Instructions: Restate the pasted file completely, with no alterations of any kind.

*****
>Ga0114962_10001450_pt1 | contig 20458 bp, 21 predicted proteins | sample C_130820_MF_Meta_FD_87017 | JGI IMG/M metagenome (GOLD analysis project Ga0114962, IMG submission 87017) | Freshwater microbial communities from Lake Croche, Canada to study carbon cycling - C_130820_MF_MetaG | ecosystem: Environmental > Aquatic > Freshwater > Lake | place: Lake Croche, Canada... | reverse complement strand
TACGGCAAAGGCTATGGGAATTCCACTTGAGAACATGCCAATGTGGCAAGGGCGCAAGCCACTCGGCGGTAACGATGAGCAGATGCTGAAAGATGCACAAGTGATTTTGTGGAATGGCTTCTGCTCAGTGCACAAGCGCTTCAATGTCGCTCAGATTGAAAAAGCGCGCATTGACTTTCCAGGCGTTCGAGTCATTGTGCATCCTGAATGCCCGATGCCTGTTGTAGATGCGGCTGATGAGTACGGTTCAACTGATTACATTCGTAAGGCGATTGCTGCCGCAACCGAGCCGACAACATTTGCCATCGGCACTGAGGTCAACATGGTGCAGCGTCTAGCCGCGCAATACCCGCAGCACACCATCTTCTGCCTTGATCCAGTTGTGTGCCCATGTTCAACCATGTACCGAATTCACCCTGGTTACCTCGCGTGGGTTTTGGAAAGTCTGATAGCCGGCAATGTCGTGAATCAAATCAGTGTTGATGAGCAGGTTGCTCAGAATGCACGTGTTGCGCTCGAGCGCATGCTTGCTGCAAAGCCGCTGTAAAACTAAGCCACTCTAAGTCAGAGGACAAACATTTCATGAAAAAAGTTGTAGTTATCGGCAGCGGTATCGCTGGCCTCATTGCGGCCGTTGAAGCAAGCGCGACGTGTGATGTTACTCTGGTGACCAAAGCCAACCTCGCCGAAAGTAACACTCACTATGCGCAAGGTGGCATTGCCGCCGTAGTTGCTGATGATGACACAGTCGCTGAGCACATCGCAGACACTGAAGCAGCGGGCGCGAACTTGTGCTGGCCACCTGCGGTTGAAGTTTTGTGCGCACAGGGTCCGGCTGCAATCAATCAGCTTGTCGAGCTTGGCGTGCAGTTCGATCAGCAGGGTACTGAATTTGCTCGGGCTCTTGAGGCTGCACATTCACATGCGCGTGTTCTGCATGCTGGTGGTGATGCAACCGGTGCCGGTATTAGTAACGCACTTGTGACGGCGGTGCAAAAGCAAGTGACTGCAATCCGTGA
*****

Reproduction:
>Ga0114962_10001450_pt1 | contig 20458 bp, 21 predicted proteins | sample C_130820_MF_Meta_FD_87017 | JGI IMG/M metagenome (GOLD analysis project Ga0114962, IMG submission 87017) | Freshwater microbial communities from Lake Croche, Canada to study carbon cycling - C_130820_MF_MetaG | ecosystem: Environmental > Aquatic > Freshwater > Lake | place: Lake Croche, Canada... | reverse complement strand
TACGGCAAAGGCTATGGGAATTCCACTTGAGAACATGCCAATGTGGCAAGGGCGCAAGCCACTCGGCGGTAACGATGAGCAGATGCTGAAAGATGCACAAGTGATTTTGTGGAATGGCTTCTGCTCAGTGCACAAGCGCTTCAATGTCGCTCAGATTGAAAAAGCGCGCATTGACTTTCCAGGCGTTCGAGTCATTGTGCATCCTGAATGCCCGATGCCTGTTGTAGATGCGGCTGATGAGTACGGTTCAACTGATTACATTCGTAAGGCGATTGCTGCCGCAACCGAGCCGACAACATTTGCCATCGGCACTGAGGTCAACATGGTGCAGCGTCTAGCCGCGCAATACCCGCAGCACACCATCTTCTGCCTTGATCCAGTTGTGTGCCCATGTTCAACCATGTACCGAATTCACCCTGGTTACCTCGCGTGGGTTTTGGAAAGTCTGATAGCCGGCAATGTCGTGAATCAAATCAGTGTTGATGAGCAGGTTGCTCAGAATGCACGTGTTGCGCTCGAGCGCATGCTTGCTGCAAAGCCGCTGTAAAACTAAGCCACTCTAAGTCAGAGGACAAACATTTCATGAAAAAAGTTGTAGTTATCGGCAGCGGTATCGCTGGCCTCATTGCGGCCGTTGAAGCAAGCGCGACGTGTGATGTTACTCTGGTGACCAAAGCCAACCTCGCCGAAAGTAACACTCACTATGCGCAAGGTGGCATTGCCGCCGTAGTTGCTGATGATGACACAGTCGCTGAGCACATCGCAGACACTGAAGCAGCGGGCGCGAACTTGTGCTGGCCACCTGCGGTTGAAGTTTTGTGCGCACAGGGTCCGGCTGCAATCAATCAGCTTGTCGAGCTTGGCGTGCAGTTCGATCAGCAGGGTACTGAATTTGCTCGGGCTCTTGAGGCTGCACATTCACATGCGCGTGTTCTGCATGCTGGTGGTGATGCAACCGGTGCCGGTATTAGTAACGCACTTGTGACGGCGGTGCAAAAGCAAGTGACTGCAATCCGTGA